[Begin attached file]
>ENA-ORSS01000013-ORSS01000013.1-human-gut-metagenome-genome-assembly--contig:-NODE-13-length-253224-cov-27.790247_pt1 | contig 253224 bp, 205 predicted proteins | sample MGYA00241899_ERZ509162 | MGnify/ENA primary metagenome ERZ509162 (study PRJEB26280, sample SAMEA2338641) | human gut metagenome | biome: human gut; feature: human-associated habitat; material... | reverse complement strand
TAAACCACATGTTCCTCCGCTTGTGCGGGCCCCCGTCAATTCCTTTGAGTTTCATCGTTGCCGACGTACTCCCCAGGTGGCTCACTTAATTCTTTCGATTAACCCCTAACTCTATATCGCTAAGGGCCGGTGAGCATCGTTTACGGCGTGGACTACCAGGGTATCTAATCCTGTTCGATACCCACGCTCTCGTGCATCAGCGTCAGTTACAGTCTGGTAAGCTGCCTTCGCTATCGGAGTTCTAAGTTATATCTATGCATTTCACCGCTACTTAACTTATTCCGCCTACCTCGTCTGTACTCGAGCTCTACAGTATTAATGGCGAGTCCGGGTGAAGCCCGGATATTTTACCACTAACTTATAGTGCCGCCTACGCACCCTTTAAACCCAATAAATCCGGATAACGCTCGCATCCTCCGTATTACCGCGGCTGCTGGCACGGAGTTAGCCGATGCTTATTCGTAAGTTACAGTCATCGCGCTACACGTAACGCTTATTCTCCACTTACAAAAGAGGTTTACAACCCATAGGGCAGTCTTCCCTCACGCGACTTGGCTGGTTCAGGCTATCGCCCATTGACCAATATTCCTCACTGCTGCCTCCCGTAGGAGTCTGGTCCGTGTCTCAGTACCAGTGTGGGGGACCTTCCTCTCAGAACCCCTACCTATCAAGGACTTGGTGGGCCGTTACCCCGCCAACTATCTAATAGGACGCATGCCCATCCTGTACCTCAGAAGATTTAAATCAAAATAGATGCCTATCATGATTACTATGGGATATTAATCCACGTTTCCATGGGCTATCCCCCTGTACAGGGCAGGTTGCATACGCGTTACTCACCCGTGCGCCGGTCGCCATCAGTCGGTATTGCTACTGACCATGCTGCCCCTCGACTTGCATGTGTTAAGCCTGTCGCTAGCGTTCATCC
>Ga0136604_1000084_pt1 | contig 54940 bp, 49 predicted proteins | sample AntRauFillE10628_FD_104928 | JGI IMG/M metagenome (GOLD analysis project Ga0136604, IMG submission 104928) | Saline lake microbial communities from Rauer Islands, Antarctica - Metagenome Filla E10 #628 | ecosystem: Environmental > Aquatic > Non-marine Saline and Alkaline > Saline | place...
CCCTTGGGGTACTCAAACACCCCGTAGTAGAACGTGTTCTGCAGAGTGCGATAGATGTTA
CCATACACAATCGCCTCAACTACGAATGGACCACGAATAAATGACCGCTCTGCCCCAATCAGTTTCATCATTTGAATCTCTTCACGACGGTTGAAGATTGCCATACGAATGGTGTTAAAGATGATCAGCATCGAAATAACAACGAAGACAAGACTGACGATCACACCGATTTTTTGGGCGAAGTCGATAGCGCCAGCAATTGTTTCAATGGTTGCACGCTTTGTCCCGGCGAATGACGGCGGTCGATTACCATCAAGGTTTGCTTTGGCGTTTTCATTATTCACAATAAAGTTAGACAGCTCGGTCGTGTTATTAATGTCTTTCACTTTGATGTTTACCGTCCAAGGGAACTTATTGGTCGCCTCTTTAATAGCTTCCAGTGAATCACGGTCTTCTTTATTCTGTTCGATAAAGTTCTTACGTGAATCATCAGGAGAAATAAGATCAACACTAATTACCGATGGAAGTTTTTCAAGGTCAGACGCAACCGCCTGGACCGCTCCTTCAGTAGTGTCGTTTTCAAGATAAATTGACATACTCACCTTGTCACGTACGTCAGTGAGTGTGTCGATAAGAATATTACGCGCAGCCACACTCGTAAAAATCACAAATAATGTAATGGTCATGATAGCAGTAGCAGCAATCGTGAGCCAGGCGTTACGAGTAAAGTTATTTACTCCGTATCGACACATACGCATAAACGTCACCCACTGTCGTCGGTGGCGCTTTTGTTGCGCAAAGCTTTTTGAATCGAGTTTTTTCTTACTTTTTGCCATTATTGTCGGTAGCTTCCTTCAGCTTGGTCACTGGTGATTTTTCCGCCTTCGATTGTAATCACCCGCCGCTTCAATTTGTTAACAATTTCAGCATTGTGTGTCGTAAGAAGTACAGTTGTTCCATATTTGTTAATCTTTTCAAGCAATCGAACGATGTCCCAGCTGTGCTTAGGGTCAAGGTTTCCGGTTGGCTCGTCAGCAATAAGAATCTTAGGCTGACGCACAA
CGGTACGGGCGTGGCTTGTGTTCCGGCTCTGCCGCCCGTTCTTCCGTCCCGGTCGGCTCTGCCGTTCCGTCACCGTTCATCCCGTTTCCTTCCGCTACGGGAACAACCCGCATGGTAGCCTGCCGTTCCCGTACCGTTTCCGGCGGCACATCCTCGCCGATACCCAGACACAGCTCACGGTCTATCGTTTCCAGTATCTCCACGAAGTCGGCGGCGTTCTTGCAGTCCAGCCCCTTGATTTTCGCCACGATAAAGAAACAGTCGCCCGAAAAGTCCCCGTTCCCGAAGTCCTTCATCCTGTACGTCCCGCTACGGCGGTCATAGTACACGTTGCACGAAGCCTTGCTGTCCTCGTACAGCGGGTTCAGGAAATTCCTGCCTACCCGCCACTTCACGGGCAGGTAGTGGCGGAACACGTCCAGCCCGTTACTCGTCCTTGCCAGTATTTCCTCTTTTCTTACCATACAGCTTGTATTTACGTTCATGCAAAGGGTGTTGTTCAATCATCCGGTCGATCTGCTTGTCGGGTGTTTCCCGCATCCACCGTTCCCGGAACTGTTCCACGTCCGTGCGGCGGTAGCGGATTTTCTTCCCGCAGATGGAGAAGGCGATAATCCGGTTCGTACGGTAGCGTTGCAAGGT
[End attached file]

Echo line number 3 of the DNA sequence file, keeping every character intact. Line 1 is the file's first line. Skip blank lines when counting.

>Ga0136604_1000084_pt1 | contig 54940 bp, 49 predicted proteins | sample AntRauFillE10628_FD_104928 | JGI IMG/M metagenome (GOLD analysis project Ga0136604, IMG submission 104928) | Saline lake microbial communities from Rauer Islands, Antarctica - Metagenome Filla E10 #628 | ecosystem: Environmental > Aquatic > Non-marine Saline and Alkaline > Saline | place...